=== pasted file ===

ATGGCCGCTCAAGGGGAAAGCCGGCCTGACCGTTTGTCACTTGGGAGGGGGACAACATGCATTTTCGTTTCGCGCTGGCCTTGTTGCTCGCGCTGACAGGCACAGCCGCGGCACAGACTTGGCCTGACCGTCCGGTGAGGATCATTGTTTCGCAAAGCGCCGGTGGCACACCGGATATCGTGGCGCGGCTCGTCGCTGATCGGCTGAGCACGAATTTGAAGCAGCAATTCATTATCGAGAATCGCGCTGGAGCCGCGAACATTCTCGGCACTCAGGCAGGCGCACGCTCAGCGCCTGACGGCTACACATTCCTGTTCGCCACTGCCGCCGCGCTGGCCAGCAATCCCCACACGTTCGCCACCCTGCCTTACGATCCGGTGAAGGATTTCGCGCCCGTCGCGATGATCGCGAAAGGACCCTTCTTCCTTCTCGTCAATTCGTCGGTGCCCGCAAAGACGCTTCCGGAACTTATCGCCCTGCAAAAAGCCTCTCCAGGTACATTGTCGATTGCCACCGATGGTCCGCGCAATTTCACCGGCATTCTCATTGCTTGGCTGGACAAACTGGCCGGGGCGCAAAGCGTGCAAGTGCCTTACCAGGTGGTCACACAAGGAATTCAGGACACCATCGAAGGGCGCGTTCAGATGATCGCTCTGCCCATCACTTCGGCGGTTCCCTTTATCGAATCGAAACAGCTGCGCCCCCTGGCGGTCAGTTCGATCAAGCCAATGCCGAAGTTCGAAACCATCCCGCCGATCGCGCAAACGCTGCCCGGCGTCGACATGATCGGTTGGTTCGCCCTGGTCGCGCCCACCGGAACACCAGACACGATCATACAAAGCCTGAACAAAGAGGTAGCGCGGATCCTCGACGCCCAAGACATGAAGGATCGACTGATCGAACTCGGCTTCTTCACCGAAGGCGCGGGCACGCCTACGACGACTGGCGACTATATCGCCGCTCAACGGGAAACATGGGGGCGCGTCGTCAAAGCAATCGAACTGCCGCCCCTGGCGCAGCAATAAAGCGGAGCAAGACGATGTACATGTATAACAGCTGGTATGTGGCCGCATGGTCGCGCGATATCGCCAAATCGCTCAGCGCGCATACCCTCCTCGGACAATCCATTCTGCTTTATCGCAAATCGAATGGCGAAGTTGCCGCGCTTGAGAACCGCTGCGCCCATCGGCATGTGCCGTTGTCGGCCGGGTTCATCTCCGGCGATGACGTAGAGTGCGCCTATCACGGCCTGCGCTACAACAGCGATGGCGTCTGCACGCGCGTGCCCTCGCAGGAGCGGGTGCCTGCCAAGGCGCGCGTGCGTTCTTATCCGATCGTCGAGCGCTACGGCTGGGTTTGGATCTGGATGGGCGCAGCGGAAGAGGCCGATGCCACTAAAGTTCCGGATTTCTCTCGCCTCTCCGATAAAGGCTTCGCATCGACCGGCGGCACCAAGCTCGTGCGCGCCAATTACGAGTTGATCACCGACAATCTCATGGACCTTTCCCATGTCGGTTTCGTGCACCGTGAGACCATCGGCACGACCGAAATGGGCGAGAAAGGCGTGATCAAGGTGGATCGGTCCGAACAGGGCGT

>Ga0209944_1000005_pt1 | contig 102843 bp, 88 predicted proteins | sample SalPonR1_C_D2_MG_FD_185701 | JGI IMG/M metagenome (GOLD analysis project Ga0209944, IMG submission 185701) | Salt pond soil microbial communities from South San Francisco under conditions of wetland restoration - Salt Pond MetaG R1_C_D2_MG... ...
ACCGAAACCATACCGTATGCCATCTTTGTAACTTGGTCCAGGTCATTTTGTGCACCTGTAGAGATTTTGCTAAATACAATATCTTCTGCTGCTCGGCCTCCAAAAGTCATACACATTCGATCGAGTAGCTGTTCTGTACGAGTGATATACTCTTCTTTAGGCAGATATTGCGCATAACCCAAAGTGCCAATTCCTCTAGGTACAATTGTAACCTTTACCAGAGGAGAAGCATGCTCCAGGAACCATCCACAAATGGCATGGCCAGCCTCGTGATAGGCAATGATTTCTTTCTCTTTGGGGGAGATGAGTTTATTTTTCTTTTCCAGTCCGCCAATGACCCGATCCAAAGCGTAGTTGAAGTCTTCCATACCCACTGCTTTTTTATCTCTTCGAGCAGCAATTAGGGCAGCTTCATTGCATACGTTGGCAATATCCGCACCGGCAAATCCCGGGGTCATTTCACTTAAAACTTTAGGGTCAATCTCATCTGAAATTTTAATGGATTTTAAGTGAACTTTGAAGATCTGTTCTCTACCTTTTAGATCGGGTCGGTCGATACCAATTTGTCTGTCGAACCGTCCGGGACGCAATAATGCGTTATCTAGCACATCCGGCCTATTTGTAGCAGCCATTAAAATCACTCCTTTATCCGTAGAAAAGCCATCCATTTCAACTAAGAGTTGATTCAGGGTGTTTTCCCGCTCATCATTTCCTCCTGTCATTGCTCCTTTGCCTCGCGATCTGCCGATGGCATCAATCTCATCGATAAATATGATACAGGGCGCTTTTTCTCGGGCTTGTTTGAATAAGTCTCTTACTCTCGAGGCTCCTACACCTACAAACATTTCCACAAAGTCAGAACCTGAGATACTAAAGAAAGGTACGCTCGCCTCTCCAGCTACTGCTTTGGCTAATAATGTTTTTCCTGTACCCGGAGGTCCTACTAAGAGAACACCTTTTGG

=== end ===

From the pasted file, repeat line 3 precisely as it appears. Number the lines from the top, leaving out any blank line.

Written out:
ACCGAAACCATACCGTATGCCATCTTTGTAACTTGGTCCAGGTCATTTTGTGCACCTGTAGAGATTTTGCTAAATACAATATCTTCTGCTGCTCGGCCTCCAAAAGTCATACACATTCGATCGAGTAGCTGTTCTGTACGAGTGATATACTCTTCTTTAGGCAGATATTGCGCATAACCCAAAGTGCCAATTCCTCTAGGTACAATTGTAACCTTTACCAGAGGAGAAGCATGCTCCAGGAACCATCCACAAATGGCATGGCCAGCCTCGTGATAGGCAATGATTTCTTTCTCTTTGGGGGAGATGAGTTTATTTTTCTTTTCCAGTCCGCCAATGACCCGATCCAAAGCGTAGTTGAAGTCTTCCATACCCACTGCTTTTTTATCTCTTCGAGCAGCAATTAGGGCAGCTTCATTGCATACGTTGGCAATATCCGCACCGGCAAATCCCGGGGTCATTTCACTTAAAACTTTAGGGTCAATCTCATCTGAAATTTTAATGGATTTTAAGTGAACTTTGAAGATCTGTTCTCTACCTTTTAGATCGGGTCGGTCGATACCAATTTGTCTGTCGAACCGTCCGGGACGCAATAATGCGTTATCTAGCACATCCGGCCTATTTGTAGCAGCCATTAAAATCACTCCTTTATCCGTAGAAAAGCCATCCATTTCAACTAAGAGTTGATTCAGGGTGTTTTCCCGCTCATCATTTCCTCCTGTCATTGCTCCTTTGCCTCGCGATCTGCCGATGGCATCAATCTCATCGATAAATATGATACAGGGCGCTTTTTCTCGGGCTTGTTTGAATAAGTCTCTTACTCTCGAGGCTCCTACACCTACAAACATTTCCACAAAGTCAGAACCTGAGATACTAAAGAAAGGTACGCTCGCCTCTCCAGCTACTGCTTTGGCTAATAATGTTTTTCCTGTACCCGGAGGTCCTACTAAGAGAACACCTTTTGG